Autofs won't work on new install

I would favor SystemD mount/automount units instead of autofs.

Or the traditional fstab with options for network mounts.

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Did you try invoking the specific directory?

Such as,

ls -l /mnt/NewPresciousData-nfs/

(Still going to be annoying and recommend SystemD over autofs)

thats why i’m using autofs right?

autofs has always worked fine before. not planning on switching.

To rule something out, try this, even if you’re using the ghost option.

sudo systemctl enable autofs Command to enable autofs so it can be started either manually or at next boot

sudo systemctl start autofs Command to manually start autofs
Using autofs (automount) with NFS - Manjaro

I’ll join the chorus - systemd mount/automount units is more reliable and much easier to troubleshoot.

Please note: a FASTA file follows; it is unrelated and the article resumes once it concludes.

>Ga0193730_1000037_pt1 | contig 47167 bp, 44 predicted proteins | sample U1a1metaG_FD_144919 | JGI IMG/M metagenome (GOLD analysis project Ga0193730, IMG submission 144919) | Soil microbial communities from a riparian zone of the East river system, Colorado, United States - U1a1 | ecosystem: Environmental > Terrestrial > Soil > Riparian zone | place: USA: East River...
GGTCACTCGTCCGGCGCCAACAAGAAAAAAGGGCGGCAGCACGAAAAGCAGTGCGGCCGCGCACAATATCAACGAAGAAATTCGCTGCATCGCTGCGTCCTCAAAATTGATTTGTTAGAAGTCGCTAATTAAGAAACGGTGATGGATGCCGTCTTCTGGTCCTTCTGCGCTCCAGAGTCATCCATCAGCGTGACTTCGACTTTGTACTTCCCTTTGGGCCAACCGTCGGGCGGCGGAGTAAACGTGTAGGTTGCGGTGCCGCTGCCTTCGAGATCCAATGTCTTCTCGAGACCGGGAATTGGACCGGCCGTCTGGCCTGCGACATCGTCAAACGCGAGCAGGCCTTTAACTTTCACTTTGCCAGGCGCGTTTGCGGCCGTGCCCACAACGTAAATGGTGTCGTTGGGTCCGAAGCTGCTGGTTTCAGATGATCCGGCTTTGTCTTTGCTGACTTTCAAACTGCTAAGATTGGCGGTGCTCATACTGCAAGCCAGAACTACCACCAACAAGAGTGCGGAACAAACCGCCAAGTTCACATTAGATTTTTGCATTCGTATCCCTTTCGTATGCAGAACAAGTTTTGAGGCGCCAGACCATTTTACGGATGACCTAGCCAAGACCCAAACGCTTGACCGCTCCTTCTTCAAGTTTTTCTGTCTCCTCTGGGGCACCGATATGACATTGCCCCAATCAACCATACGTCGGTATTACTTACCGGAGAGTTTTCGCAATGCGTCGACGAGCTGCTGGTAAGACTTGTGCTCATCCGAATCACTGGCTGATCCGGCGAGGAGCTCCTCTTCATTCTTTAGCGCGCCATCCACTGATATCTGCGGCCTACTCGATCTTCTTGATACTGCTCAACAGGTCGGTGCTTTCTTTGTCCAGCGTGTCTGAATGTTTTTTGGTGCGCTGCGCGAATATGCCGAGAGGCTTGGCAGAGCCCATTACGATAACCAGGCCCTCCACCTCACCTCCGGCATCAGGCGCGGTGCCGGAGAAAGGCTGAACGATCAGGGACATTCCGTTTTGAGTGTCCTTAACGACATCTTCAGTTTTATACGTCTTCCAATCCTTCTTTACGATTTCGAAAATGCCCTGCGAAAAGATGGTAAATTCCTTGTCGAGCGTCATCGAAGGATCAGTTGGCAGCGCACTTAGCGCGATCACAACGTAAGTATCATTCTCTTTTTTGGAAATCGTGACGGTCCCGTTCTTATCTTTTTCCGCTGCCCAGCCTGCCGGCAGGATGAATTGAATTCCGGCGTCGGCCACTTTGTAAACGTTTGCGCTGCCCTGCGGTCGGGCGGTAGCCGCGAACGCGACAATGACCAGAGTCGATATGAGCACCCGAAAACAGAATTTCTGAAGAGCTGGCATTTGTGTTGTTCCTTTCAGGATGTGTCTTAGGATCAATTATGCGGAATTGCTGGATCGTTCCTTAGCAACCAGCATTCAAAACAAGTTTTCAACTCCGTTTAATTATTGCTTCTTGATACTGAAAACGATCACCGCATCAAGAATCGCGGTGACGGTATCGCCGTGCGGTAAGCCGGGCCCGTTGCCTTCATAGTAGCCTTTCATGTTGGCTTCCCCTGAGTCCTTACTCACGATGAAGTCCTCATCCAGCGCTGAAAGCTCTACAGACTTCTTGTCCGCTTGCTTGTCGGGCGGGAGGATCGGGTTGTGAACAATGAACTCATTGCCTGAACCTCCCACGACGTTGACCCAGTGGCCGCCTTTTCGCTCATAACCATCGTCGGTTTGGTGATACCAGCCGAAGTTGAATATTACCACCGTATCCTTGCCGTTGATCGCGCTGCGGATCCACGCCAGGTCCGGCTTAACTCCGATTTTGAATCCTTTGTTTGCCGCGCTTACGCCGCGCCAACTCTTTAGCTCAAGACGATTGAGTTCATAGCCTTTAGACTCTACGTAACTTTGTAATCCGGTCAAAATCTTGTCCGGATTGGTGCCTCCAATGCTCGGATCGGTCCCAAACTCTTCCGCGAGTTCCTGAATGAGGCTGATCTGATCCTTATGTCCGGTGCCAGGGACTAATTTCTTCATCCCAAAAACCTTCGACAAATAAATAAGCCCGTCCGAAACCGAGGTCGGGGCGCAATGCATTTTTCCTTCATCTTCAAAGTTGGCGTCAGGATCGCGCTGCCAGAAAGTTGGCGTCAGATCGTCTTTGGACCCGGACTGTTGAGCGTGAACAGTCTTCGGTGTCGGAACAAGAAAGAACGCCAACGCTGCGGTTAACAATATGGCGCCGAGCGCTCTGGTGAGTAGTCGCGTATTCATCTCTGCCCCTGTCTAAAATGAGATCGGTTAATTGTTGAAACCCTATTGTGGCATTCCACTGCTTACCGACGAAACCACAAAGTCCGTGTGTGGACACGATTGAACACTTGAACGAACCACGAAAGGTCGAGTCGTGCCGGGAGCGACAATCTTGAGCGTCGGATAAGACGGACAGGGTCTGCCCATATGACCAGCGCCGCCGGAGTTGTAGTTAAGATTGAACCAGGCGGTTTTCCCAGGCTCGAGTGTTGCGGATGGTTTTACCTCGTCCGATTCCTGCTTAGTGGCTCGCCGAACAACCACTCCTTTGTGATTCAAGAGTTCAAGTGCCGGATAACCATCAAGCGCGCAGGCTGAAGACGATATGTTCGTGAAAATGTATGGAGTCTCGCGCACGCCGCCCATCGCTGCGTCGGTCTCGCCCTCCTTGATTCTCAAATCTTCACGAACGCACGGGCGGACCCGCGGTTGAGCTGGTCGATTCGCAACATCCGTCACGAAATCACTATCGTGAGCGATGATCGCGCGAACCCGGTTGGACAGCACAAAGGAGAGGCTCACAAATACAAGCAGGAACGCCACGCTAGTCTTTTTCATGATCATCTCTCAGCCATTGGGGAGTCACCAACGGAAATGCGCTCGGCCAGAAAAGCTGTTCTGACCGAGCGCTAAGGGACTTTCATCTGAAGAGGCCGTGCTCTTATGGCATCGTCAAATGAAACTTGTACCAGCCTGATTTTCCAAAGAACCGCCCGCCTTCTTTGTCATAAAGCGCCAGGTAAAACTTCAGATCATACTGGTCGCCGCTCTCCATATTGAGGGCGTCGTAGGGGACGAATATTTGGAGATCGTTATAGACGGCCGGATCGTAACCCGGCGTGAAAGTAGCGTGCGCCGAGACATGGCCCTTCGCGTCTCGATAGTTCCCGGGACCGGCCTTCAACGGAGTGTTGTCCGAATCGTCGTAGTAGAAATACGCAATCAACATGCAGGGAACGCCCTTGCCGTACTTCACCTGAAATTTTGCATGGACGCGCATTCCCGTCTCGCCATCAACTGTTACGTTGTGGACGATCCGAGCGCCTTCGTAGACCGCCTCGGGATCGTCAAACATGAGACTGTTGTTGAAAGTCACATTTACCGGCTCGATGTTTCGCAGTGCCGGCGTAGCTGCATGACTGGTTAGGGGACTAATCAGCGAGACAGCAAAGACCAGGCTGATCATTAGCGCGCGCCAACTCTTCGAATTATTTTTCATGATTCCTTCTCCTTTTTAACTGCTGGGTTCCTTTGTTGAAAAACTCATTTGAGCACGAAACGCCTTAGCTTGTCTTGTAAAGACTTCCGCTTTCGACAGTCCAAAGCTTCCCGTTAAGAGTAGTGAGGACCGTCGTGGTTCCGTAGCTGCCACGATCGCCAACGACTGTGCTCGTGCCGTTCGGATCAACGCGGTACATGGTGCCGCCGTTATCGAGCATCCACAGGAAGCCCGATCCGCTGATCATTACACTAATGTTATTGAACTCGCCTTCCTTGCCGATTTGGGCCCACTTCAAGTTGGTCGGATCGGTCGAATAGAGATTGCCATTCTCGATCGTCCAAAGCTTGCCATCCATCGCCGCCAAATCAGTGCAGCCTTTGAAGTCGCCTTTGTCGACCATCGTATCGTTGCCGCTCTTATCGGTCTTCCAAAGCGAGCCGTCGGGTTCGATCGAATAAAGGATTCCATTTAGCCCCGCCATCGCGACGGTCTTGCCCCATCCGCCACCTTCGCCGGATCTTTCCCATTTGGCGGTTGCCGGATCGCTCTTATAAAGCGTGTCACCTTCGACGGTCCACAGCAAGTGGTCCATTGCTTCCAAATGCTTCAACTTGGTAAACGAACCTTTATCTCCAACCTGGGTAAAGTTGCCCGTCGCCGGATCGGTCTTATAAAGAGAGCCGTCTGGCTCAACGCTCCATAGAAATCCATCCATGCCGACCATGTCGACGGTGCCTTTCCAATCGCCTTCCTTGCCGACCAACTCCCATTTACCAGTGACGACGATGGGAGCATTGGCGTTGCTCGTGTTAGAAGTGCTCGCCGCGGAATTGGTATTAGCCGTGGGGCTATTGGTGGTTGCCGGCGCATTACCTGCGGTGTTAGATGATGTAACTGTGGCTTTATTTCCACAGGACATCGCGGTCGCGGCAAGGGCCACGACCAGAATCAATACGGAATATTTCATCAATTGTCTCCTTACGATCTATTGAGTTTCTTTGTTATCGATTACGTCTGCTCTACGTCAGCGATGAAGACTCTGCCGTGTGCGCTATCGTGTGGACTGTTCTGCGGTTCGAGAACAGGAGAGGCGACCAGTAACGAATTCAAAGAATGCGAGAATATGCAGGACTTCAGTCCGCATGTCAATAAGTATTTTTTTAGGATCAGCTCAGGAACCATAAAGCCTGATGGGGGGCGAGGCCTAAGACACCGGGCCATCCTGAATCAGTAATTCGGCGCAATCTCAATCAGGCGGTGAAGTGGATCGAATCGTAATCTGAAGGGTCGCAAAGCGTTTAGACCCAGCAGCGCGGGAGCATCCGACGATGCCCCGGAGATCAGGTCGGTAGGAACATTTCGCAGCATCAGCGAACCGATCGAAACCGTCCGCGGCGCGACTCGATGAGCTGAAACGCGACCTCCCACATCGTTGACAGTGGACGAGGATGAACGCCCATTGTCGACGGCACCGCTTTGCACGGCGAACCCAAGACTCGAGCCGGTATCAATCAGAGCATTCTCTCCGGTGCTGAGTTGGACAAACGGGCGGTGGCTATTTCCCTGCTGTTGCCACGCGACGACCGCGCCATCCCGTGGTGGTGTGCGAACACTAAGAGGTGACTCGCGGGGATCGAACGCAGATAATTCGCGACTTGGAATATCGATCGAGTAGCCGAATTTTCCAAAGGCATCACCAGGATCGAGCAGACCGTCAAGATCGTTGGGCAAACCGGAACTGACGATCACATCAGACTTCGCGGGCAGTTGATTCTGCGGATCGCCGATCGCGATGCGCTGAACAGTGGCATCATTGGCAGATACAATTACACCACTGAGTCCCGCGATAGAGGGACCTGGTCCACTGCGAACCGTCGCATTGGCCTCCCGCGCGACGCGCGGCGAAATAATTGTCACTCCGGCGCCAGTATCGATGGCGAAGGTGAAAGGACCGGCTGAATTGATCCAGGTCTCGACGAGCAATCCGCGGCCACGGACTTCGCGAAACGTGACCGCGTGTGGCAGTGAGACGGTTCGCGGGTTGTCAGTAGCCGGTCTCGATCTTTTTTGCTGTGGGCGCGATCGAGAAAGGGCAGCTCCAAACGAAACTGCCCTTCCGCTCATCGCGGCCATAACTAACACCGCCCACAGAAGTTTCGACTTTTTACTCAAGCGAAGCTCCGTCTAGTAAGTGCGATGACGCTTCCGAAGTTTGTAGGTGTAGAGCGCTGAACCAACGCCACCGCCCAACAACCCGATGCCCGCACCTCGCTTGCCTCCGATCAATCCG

No one demand that - but you will make life easier for yourself.

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can't get acces to /mnt/NewPresciousData-nfs/': file or directory doesn't exist

Tried after a manual mount and after a reboot. Same error.

This was always so easy. Never had problems with using the same files on different machines. Just install the software, apply some basic steps and copy over the configs. I was aware of the alternatives but thank you for the suggestion anyway.

If manually mounting the NFS share doesn’t work, then it’s not an issue of autofs.

What error do you get when trying to manually mount it? What does journalctl or dmesg reveal?

(Not the error when trying to access it, but when you manually try to mount it.)

Or are you saying that if done manually, it mounts successfully?

You shouldn’t use /mnt, it’s for temporary mounts. Use a dedicated mountpoint like /data.

The directory must exists prior to mounting.